As if they CHOOSE to be poor by not working hard enough. I’m just saying that if you, your parents, your grand parents are poor, it’s most likely not your fault.


Why am I saying all these downer things? Because it’s better to be prepared than to be delusional from all the unrealistic advice floating around.

The truth of the matter is, there is no simple way out of poverty.

Trust me, I personally tried some of these unhelpful tips myself.

Among the unfruitful things I’ve done is to try to have the universe conspire and give me massive riches (leading me to join several networking companies, naturally. POWER!!!). I had big hopes because one of my friends told me that he got his dream boyfriend this way. Well, the riches didn’t materialize and the boyfriend turned out to be a catfish. We were both out several hundreds of pesos for the book alone.

But it does not mean that there are no measures we can take to get out of our financial vicious cycles and improve our economic futures. I laid out some causes of poverty first to make you think about your particular situation. 

There is no one-size-fits-all approach out of poverty. However, thinking deeply and understanding your specific case is a great first step.

I’m telling you this now because getting out of poverty is not going to be easy. It’s going to take years and it will need your attention. You need to be strong. It will break your heart. But it’s going to be worth it.

If this does not apply to you, great! I’m envious.

But if you were or are in poverty, you need to gird your loins just to bring up your net worth to zero. It’ll be hard, but you also need to be kind to yourself. Circumstances are stacked against you, after all.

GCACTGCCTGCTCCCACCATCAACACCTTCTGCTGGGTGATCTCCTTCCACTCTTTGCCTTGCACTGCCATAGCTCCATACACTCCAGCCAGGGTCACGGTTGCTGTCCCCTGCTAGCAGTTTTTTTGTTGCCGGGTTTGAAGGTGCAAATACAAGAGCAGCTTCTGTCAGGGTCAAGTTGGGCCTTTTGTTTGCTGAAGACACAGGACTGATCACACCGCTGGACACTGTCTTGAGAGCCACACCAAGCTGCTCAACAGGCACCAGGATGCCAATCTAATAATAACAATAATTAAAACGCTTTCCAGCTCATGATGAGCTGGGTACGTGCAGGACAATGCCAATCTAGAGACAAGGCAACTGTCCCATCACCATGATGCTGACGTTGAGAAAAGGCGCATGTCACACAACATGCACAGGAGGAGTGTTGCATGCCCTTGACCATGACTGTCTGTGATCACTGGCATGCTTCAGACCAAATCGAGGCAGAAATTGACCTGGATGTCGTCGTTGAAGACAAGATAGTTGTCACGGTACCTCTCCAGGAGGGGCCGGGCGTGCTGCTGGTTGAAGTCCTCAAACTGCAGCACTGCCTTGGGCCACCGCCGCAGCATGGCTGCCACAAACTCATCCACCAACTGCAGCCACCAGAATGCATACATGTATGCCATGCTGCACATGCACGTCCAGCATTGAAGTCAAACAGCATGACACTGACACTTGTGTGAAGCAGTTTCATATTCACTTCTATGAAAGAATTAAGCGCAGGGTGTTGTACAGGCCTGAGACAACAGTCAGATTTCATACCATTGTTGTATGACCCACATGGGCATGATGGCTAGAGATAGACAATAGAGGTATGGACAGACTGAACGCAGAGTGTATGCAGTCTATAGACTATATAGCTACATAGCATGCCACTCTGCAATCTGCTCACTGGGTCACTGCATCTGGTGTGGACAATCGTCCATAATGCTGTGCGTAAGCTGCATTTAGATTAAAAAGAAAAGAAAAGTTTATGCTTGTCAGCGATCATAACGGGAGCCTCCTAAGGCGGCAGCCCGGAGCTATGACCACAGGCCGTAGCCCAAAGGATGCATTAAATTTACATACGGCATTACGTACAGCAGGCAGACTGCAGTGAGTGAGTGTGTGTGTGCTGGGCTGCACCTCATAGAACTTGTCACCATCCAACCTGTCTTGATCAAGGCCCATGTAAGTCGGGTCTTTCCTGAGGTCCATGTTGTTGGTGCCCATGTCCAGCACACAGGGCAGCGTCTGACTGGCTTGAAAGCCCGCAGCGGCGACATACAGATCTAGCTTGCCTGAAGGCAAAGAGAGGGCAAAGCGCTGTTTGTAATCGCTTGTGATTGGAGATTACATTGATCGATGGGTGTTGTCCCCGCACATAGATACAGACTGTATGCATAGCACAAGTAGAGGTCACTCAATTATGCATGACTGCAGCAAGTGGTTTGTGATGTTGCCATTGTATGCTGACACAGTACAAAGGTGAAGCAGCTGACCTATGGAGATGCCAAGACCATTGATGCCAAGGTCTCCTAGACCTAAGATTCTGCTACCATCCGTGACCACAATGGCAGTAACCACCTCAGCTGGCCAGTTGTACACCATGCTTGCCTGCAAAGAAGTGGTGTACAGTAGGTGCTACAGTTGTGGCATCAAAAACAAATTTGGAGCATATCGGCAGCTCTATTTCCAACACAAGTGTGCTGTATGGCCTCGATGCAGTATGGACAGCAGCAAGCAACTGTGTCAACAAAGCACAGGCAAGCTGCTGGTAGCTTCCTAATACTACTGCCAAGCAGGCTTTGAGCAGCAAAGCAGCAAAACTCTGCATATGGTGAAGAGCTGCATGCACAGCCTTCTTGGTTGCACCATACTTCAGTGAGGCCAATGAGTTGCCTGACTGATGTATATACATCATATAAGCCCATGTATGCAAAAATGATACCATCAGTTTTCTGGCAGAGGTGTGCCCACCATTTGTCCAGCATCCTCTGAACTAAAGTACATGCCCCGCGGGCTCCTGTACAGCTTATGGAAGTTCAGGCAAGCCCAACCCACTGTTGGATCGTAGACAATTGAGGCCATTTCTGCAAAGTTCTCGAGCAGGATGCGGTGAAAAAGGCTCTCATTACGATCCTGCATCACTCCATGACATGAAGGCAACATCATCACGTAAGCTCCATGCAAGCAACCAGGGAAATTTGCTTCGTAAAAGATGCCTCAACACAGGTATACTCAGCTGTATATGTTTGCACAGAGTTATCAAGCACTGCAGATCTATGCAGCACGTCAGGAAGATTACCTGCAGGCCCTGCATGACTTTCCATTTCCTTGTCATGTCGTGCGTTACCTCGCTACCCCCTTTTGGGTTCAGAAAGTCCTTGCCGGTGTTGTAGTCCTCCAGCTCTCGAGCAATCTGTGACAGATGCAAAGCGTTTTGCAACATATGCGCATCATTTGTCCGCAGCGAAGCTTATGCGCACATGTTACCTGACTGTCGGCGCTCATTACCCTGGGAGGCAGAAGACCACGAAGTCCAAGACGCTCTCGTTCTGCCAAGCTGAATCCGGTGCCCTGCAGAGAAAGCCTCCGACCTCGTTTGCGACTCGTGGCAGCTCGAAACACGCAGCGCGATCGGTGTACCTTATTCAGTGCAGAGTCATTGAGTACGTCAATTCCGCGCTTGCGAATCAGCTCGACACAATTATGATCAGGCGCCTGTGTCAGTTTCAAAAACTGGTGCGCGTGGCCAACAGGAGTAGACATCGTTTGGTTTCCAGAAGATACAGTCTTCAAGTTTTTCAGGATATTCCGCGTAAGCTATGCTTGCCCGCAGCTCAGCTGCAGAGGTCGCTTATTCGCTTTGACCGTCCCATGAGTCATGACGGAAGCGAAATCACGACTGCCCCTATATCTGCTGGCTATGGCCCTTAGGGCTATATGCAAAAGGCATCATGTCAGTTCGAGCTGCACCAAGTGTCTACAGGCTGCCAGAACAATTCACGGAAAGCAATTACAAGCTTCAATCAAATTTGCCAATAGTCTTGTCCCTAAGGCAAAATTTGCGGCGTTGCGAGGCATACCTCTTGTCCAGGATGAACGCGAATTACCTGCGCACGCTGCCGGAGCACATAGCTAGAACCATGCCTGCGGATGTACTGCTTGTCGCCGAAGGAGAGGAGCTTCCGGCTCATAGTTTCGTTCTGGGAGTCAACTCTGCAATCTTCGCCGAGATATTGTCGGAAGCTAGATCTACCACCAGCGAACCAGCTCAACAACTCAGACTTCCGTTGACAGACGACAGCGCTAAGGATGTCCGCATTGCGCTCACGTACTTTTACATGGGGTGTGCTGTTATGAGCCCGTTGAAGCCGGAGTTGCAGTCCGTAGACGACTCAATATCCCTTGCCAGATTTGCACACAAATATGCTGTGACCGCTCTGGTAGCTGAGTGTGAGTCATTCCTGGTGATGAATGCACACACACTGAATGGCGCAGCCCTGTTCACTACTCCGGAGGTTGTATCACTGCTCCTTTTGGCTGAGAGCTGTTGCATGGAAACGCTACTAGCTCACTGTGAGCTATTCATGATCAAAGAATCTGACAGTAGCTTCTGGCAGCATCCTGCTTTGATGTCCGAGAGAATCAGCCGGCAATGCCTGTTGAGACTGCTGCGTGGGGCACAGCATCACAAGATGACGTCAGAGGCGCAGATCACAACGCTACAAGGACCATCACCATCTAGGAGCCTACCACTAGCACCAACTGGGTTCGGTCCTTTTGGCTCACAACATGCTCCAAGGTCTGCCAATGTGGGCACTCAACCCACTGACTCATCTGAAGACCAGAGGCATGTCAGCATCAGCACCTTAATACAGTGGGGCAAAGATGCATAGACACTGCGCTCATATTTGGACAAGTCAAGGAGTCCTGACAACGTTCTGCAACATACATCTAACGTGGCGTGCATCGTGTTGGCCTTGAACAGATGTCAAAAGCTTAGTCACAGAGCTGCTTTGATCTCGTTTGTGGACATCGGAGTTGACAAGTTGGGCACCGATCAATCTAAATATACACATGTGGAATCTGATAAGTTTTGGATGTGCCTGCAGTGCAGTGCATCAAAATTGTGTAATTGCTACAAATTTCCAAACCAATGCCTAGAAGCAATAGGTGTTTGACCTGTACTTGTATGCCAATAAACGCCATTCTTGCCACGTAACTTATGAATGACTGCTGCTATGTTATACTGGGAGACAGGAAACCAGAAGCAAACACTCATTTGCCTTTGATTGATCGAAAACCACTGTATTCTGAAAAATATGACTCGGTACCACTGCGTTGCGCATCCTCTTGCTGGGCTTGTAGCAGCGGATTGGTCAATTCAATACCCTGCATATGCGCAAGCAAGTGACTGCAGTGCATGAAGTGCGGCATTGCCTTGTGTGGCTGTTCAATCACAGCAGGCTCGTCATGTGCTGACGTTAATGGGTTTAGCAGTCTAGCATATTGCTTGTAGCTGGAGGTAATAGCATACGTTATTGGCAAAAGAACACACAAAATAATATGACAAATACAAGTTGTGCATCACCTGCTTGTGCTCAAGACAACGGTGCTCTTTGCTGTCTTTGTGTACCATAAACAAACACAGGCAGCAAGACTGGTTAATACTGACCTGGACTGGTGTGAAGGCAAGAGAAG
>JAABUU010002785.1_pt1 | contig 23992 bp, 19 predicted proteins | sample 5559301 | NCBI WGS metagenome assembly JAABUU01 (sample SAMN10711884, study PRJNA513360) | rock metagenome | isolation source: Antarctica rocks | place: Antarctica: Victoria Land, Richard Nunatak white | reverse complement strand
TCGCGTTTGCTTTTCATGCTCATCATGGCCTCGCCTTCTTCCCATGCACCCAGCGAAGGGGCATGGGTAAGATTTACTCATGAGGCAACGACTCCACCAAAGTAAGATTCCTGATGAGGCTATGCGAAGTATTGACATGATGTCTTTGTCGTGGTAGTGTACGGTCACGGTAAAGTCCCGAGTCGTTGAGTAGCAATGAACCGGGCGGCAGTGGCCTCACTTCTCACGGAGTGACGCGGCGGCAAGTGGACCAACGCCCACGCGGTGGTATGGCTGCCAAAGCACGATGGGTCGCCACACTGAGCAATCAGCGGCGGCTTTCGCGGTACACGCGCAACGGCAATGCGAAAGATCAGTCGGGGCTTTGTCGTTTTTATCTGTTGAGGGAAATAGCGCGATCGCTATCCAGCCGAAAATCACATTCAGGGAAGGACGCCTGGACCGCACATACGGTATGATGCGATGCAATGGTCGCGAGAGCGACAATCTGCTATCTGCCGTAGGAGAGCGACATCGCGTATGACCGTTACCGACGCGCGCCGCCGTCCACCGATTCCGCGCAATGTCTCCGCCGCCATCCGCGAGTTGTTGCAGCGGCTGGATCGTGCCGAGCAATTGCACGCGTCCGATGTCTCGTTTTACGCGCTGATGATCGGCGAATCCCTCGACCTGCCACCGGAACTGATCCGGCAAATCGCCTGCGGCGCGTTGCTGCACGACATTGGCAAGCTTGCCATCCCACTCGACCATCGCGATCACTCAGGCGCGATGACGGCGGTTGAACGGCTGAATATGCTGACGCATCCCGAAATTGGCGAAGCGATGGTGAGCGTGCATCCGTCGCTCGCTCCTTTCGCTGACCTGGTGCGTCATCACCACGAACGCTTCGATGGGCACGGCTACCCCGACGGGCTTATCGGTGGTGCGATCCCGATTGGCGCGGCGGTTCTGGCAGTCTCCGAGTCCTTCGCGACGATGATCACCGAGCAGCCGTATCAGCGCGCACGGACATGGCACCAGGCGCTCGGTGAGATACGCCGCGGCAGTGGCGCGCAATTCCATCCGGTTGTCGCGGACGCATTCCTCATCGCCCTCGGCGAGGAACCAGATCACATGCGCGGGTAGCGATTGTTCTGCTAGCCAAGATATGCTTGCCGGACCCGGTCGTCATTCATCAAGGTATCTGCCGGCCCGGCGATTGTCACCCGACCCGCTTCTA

Also slightly better off people are ready to dismiss, blame, and ridicule you for being poor.  No need to internalize that negativity.

In my next post, I share the specific, actionable steps I took to get out of poverty. Please read that post. Even if only one person will benefit from what I’m writing here, I’ve already done my job.


What do you think causes poverty in your home, family, or community? Are there things you want to share? Please share your thoughts below in the comments section.

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Katie Scarlett

is a personal finance advocate working towards achieving financial independence and early retirement (FIRE).

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2 Responses

  1. Wow, new posts!! I need to catch up!
    The truth about poverty hurts and I’m scared to live the rest of my life being stuck in this cycle. I’m so thankful there are free resources and people like you to promote financial literacy. I’m sharing this with my friends to extend the learnings to my community. Thanks, Uncle. You’re the best!